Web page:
** If your Uber driver sexually harasses you in London, you might get a 20 pound credit in your account.
People and Personnel Moves
Ev Williams -- one part Twitter co-founder, one part honey badger – does not “give a sh*t” that Instagram has more users than Twitter, according to Fortune.
** Protesters led by the Reverend Jesse Jackson and United Service Workers West took to Apple's campus to decry working conditions for the hundreds of service employees that maintain the property, reports the San Jose Mercury News. The laborers who maintain the grounds, kitchens and other facilities are often contract workers who earn low wages and get few of the benefits afforded to Apple employees.
** Apple.com, the second largest online retailer in the U.S., is now accepting PayPal for shoppers in the U.S. and the U.K., Re/code reports.
** Jury deliberations could begin next week in the iPod/iTunes antitrust case, says CNBC.
** Canada's Competition Bureau is investigating accusations that the company struck anti-competitive deals with domestic wireless carriers, according to Reuters.
** The discontinued iPod Classic is quickly becoming the most expensive iPod you can buy.
Is bad at tweeting.
** The social media company wants a New York appeals court to block search warrants asking it to turn over information from 381 customer accounts, Bloomberg reports. Manhattan District Attorney Cyrus Vance Jr. obtained the warrants as part of a disability-fraud probe. Facebook says that they violate the Fourth Amendment.
** Oculus VR has acquired startups Nimble VR and 13th Lab. Motion capture expert Chris Bregler will also be joining the team.
The search company has shut down its office in Russia, reports the Information’s Amir Efrati. He says the move could be related to the government’s decision to keep data related to its citizens in Russian data centers.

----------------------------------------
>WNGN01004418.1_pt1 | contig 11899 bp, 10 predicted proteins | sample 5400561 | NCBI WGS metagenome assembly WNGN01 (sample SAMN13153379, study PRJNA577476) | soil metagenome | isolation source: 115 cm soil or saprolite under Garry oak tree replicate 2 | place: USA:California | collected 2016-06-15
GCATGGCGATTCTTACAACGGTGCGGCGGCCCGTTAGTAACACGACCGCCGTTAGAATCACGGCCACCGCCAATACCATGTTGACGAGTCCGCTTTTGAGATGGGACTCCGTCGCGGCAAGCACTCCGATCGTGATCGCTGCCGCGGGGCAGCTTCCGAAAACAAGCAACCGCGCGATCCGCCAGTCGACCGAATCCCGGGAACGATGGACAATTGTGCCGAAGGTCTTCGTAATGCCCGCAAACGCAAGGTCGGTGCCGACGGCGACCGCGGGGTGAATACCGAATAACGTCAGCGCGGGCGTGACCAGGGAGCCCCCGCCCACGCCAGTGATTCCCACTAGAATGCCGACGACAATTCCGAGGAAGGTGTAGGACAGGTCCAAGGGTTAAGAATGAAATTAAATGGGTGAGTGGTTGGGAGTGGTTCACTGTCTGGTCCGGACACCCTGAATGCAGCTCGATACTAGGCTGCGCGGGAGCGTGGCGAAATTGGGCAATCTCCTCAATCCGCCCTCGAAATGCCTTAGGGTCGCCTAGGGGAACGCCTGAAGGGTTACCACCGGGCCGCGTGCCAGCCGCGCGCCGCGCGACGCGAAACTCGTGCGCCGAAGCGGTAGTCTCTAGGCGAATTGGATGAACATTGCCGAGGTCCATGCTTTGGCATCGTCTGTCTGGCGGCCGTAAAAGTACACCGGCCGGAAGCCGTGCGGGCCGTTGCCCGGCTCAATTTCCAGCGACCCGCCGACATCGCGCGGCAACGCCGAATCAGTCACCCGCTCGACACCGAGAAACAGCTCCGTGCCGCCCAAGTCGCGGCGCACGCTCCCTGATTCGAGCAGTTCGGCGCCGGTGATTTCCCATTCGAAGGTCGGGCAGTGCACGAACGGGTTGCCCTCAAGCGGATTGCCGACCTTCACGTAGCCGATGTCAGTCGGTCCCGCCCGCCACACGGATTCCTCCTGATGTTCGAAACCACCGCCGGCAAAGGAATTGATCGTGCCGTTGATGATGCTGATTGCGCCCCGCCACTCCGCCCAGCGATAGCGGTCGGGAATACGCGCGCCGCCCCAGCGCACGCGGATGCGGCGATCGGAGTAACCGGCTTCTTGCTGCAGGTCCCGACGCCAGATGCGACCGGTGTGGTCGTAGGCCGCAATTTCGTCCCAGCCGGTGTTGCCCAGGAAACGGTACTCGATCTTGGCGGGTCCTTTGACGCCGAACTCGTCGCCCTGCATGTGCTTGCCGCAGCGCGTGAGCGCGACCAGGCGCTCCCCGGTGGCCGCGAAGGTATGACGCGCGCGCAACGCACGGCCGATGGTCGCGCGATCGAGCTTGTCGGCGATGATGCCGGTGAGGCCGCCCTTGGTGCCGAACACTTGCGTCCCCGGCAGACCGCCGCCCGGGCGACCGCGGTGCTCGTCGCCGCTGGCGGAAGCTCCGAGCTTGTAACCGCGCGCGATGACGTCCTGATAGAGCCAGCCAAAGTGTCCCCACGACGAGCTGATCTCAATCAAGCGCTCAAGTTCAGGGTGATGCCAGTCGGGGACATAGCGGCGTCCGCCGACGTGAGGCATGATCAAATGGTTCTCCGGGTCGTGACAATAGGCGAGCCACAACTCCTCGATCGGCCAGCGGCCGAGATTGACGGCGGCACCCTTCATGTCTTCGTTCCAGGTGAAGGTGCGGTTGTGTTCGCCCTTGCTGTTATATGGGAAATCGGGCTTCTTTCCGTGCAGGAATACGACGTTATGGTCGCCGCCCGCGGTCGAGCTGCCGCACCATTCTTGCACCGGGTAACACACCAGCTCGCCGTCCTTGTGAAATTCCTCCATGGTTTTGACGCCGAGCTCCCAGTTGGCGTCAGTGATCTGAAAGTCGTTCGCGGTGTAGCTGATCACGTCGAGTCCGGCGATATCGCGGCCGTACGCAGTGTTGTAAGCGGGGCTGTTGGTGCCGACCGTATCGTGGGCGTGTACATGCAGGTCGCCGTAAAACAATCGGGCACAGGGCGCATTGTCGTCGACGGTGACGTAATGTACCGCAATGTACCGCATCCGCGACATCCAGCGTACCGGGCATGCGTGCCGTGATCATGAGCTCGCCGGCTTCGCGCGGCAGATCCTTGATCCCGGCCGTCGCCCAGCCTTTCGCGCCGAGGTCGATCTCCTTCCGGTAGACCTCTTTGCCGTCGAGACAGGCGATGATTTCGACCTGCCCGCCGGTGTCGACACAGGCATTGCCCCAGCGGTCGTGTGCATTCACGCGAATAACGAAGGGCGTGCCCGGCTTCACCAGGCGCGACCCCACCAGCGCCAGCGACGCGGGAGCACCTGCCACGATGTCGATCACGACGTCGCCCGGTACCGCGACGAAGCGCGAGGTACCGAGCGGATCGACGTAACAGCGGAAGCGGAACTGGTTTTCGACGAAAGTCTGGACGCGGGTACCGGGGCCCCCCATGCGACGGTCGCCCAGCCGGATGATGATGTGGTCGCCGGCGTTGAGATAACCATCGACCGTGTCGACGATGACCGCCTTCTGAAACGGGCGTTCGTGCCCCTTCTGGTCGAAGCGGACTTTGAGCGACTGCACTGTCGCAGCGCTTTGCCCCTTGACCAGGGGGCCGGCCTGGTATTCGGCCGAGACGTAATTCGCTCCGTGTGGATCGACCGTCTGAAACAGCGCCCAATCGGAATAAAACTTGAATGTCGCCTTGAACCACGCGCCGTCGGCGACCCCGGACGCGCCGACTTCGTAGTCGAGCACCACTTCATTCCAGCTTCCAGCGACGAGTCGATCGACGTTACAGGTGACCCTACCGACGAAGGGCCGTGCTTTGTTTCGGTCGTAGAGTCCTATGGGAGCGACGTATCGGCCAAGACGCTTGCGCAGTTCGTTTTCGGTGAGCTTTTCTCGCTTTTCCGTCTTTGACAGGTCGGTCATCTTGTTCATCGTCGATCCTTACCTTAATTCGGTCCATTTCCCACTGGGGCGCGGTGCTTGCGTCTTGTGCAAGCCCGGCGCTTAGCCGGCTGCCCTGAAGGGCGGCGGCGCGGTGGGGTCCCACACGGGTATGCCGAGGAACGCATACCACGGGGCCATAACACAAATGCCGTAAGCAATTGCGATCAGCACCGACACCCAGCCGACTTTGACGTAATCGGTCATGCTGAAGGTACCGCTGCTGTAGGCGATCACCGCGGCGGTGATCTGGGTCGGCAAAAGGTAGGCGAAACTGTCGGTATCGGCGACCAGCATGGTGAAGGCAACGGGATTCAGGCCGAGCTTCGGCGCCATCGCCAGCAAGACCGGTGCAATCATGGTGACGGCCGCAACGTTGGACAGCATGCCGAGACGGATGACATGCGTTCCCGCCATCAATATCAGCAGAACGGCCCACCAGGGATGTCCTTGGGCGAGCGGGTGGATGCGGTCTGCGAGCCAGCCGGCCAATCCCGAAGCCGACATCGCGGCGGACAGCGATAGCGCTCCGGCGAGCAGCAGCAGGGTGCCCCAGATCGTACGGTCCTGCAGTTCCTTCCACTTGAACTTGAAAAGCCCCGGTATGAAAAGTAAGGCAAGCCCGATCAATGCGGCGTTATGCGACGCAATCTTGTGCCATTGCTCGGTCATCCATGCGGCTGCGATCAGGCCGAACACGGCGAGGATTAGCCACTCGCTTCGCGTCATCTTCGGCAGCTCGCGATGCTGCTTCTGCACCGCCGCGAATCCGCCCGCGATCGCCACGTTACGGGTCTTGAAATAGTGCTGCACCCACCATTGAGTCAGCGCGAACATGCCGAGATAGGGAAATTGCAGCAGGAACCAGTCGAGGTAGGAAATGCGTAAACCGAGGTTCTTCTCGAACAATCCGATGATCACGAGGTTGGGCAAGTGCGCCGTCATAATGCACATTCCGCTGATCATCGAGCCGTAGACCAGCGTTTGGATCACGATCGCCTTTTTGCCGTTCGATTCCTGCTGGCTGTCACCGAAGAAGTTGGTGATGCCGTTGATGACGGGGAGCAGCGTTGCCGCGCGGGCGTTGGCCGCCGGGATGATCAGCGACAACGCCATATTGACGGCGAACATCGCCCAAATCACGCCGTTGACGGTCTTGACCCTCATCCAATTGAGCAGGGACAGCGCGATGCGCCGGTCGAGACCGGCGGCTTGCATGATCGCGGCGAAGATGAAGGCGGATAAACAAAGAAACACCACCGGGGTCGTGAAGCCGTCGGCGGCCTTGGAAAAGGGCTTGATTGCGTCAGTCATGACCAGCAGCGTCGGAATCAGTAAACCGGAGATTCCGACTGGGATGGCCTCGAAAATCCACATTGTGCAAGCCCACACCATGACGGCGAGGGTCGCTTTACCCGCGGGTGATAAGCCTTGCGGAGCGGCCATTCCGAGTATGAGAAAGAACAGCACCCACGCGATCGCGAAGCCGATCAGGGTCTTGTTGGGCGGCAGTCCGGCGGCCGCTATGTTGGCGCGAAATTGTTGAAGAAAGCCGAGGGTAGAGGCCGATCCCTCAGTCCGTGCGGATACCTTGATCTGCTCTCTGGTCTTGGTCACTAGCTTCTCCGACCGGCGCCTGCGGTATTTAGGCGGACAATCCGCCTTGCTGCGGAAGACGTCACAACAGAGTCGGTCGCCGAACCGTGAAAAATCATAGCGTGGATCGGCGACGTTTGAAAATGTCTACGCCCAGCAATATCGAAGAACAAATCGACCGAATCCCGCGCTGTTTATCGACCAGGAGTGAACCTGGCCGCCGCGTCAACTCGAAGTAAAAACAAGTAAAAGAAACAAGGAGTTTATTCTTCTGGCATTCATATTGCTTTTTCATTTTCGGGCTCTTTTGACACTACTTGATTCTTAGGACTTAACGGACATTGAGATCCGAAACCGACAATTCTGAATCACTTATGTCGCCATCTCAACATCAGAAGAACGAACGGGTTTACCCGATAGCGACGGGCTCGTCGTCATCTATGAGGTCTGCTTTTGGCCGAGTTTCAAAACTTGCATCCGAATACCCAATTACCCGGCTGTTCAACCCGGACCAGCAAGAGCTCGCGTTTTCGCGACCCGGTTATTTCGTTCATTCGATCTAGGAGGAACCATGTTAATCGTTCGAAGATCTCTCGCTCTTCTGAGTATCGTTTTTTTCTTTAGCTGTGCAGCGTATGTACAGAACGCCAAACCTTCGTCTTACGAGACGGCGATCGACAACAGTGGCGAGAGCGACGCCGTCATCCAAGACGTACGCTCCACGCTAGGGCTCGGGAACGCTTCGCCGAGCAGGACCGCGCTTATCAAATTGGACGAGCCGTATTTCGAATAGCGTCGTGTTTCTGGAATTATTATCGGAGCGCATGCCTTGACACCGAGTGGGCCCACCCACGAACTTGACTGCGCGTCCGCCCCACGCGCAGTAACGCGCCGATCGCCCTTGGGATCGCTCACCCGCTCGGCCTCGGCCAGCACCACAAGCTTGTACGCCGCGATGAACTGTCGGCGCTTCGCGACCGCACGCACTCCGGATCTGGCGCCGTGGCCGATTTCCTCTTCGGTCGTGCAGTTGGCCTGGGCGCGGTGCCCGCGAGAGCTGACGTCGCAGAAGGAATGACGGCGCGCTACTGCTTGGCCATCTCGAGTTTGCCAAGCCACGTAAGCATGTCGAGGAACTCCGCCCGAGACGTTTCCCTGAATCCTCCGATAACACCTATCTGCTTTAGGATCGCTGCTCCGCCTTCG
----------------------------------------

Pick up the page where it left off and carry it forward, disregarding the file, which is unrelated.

The Xbox posted record sales in November, bypassing the PlayStation 4 and Wii U, Geek Wire reports.
Hackers are getting better at hiding where they’re from, writes the Wall Street Journal’s Danny Yadron.
News and Notes
Intel, Qualcomm, IBM and nearly 60 other companies penned a letter to Congress and the FCC opposing the move to reclassify broadband service under Title II of the Telecommunications Act, the Verge reports.
Corporate tax breaks are often sold as a way to encourage companies to reinvest in people and technology. But tax breaks at AT&T and Verizon didn’t produce more jobs or more investment, according to the Wall Street Journal.
Officials in Chicago and New York want to build Uber-like apps that let riders summon cabs with the touch of a smartphone button, the New York Times reports.
Weekend Long Reads
The NYPD is using social media to help put teens behind bars, according to an in-depth report from the Verge.
Stanford is the alma mater for students who want to close a round as much as they want to get a diploma. Sarah McBride explored that dynamic in a special report for Reuters.
The dedication can come with a price. Last year social gatherings at the suite, Griffin 304, were rare. A small fridge held mostly soda, not beer. For most of the academic year, Barber was the only roommate with a regular girlfriend. One of his roommates, Jesse Leimgruber, complained that girls drain hours in the late evening, “the most productive time for a startup.”
Some on campus find the industry’s reach troubling. The students’ focus on doing business, they say, distracts from the scholarly mission of college and opens up instructors to potential conflicts of interest. The venture money also provides a temptation to drop out.
Megan Smith, U.S. Chief Technology Officer and early smartphone pioneer, talks about her life and work. On women in tech she says: “Women have always done these jobs… even if they’ve been written out of the stories.”